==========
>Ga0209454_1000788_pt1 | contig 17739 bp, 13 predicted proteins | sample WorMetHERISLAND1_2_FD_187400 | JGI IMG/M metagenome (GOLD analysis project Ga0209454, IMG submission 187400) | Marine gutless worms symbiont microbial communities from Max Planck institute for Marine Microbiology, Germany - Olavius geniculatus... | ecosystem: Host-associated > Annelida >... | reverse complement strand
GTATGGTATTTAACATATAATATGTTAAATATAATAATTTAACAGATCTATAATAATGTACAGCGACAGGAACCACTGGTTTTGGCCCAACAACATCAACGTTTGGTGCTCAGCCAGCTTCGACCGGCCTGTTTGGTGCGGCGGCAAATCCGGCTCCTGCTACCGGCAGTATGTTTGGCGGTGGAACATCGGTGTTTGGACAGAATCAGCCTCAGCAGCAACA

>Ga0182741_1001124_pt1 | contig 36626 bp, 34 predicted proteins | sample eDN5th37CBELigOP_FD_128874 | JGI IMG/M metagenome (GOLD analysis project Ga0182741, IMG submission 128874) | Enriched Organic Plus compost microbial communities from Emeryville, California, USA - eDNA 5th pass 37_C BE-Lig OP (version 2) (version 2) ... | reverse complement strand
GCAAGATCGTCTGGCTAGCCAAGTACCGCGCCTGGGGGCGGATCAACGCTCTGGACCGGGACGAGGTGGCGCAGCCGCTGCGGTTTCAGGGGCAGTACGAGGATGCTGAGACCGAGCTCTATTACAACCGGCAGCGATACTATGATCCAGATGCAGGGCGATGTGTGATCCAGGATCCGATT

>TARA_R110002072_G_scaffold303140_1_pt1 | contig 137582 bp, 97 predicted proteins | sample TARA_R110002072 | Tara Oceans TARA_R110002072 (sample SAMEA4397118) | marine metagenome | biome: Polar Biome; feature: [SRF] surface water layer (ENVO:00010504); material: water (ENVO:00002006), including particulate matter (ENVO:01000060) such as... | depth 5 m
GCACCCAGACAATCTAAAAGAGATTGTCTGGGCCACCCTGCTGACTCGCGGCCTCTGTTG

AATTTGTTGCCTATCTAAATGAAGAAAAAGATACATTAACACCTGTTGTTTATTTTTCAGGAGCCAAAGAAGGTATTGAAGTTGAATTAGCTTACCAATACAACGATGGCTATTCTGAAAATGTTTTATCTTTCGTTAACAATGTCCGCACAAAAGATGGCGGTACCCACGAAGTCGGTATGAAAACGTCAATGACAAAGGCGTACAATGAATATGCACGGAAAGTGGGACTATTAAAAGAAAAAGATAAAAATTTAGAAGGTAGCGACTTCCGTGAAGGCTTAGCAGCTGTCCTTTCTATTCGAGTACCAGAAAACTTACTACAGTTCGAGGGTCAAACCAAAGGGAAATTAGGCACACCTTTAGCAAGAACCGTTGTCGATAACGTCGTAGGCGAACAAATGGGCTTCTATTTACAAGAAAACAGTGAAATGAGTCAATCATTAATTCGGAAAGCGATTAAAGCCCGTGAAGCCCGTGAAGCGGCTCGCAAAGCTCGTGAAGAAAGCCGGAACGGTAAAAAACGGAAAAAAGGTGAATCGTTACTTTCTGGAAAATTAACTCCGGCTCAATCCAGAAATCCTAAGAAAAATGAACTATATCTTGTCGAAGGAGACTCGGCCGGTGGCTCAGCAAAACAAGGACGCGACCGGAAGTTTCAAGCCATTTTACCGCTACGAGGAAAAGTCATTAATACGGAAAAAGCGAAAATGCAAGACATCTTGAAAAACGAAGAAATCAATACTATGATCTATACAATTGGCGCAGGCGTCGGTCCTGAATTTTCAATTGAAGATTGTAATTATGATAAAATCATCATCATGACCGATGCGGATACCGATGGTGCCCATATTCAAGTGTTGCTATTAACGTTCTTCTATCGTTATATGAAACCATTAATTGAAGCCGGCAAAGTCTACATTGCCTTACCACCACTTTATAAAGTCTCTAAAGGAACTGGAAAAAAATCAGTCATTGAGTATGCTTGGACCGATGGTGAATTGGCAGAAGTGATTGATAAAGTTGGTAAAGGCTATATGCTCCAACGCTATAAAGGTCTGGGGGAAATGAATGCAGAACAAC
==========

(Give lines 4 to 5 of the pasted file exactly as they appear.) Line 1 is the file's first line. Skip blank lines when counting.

GCAAGATCGTCTGGCTAGCCAAGTACCGCGCCTGGGGGCGGATCAACGCTCTGGACCGGGACGAGGTGGCGCAGCCGCTGCGGTTTCAGGGGCAGTACGAGGATGCTGAGACCGAGCTCTATTACAACCGGCAGCGATACTATGATCCAGATGCAGGGCGATGTGTGATCCAGGATCCGATT

>TARA_R110002072_G_scaffold303140_1_pt1 | contig 137582 bp, 97 predicted proteins | sample TARA_R110002072 | Tara Oceans TARA_R110002072 (sample SAMEA4397118) | marine metagenome | biome: Polar Biome; feature: [SRF] surface water layer (ENVO:00010504); material: water (ENVO:00002006), including particulate matter (ENVO:01000060) such as... | depth 5 m